Posted by Martijn Grooten on Jul 6, 2018
If, at some point in the past few years, you have looked at a spam campaign in which a lot of emails were being sent from Vietnam or India, there's a good chance the spam was sent by the Necurs botnet.
Necurs has been active for at least six years – Virus Bulletin published a three-part analysis of the botnet (1, 2, 3) by Peter Ferrie back in 2014 — and I have always found understanding Necurs to be very helpful in understanding the current threat landscape.
Necurs-infected machines tend to be older, and poorly protected. The botnet's rootkit doesn't support Windows 8 or newer – in fact, Necurs appears not to have infected any new machines in years, suggesting the infected machines have rather poor security hygiene, rarely if ever get cleaned and probably don't run up-to-date security software. For obvious reasons, poor security hygiene is more common in lower income countries, which explains the botnet's geographical spread.
Necurs is still very active though, despite its management apparently having changed at some time in 2016. Like many botnets, Necurs is modular and its operators are able to push out new modules through its C&C channel.
A recent Trend Micro blog post looks at modules that have recently been pushed out to the bots and how this has changed the botnet's behaviour. Though infamous for its spamming activities, Necurs is now used less for sending spam and more for mining cryptocurrencies (in particular Monero). This, of course, fits into a general trend of malware being used for cryptocurrencies, and makes particular sense if the machines are low value and there is an assumption that the owners wouldn't be willing, or able, to cough up the money demanded by a ransomware infection.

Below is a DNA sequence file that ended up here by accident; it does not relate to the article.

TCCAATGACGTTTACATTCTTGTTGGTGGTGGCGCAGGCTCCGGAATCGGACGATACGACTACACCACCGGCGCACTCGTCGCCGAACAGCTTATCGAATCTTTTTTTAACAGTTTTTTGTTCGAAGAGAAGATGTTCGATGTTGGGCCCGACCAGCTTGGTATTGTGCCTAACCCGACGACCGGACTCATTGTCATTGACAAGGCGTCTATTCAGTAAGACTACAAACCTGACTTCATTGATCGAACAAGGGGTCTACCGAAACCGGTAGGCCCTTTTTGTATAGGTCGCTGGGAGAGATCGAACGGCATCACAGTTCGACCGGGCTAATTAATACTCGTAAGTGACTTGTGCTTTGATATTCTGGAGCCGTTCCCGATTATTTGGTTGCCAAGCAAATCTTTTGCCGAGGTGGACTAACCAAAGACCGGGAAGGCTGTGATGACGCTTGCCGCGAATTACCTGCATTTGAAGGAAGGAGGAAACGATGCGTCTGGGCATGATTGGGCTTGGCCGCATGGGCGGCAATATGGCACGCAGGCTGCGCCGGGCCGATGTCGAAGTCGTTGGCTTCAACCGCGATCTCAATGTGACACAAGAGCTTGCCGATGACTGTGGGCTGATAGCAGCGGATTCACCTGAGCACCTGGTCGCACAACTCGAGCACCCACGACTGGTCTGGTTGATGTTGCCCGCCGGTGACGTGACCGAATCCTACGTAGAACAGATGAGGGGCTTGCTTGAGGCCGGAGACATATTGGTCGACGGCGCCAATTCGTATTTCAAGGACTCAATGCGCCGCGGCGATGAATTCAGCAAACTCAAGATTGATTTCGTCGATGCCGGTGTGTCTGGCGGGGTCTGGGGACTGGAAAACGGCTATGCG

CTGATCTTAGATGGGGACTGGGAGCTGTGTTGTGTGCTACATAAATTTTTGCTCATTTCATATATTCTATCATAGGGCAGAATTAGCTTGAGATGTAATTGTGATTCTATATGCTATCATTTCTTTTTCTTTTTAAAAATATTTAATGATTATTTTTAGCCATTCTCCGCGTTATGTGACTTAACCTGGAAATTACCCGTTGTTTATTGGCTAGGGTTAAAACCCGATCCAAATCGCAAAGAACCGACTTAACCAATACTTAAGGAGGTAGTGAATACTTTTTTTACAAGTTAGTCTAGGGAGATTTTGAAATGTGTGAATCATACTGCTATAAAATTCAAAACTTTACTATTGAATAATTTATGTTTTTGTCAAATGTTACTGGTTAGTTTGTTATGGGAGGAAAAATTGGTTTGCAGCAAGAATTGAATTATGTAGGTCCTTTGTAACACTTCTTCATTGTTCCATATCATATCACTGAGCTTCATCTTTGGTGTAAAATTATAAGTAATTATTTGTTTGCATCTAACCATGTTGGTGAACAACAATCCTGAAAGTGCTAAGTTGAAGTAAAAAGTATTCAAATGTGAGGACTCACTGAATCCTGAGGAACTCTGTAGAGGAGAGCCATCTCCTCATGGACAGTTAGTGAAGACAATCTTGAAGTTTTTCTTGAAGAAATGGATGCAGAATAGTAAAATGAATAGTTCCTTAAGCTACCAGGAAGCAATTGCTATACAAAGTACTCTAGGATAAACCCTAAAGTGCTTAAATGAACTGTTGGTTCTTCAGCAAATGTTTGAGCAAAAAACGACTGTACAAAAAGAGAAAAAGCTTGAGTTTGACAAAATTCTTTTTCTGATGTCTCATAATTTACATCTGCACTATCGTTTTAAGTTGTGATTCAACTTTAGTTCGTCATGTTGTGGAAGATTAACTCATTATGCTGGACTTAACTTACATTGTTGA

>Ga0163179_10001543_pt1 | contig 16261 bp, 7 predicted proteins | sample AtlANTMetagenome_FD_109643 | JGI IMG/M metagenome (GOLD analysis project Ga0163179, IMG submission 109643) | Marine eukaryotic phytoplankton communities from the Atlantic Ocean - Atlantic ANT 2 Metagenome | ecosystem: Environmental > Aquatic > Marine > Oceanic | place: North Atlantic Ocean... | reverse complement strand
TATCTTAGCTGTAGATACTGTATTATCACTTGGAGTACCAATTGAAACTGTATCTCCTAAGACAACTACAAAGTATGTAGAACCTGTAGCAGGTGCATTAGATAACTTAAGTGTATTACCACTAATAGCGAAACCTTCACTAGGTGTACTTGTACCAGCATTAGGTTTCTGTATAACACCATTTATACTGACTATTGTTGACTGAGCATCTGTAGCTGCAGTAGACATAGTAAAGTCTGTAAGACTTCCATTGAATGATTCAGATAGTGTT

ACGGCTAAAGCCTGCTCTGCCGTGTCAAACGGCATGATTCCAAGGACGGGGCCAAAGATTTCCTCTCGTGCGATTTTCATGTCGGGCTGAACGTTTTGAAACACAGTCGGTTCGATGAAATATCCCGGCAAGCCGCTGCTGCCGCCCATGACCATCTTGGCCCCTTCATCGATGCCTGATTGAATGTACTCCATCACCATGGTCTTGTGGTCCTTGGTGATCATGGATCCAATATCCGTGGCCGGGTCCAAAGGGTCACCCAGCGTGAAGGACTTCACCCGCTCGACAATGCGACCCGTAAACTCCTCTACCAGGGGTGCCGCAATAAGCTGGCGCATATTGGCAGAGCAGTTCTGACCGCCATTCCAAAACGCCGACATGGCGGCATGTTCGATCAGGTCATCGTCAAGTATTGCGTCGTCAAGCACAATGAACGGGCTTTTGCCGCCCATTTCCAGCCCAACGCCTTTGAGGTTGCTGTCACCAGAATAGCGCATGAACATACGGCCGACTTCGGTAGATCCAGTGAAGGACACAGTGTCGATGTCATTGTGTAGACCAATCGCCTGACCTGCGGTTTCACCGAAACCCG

But that is not all of it. It turns out that some Necurs infected machines do live in more interesting environments. A module recently uploaded to the bots checks if the machine is running in an environment in which banking activity is taking place, or if the machine is used for point-of-sale activity or to trade in cryptocurrencies; in these cases, the Flawed Ammyy remote access trojan is pushed to the endpoints. (Flawed Ammyy was also spread via a recent Necurs spam campaign.)
A remote access trojan (RAT) gives the botnet operators full control over the infected machine and it is not hard to imagine how, in these particular cases, it can be used to make money directly from the infection.
Spam bots are relatively harmless for the owners of the infected devices and there isn't often a clear incentive to clean them up. Necurs' recent activity serves as a reminder that such an infection still means someone has access to the machine, which could suddenly be used for something far worse.
The decline in Necurs' spam-sending activities isn't necessarily good news for our ability to block malicious email traffic either: Necurs spam has always been easy to block, if only for the simple reason that residential IP addresses from Vietnam tend to be listed on almost every blocklist. Indeed, in recent months we have noticed a small deterioration in the ability of email security products to block malicious spam. Spammers looking for other botnets could have contributed to that.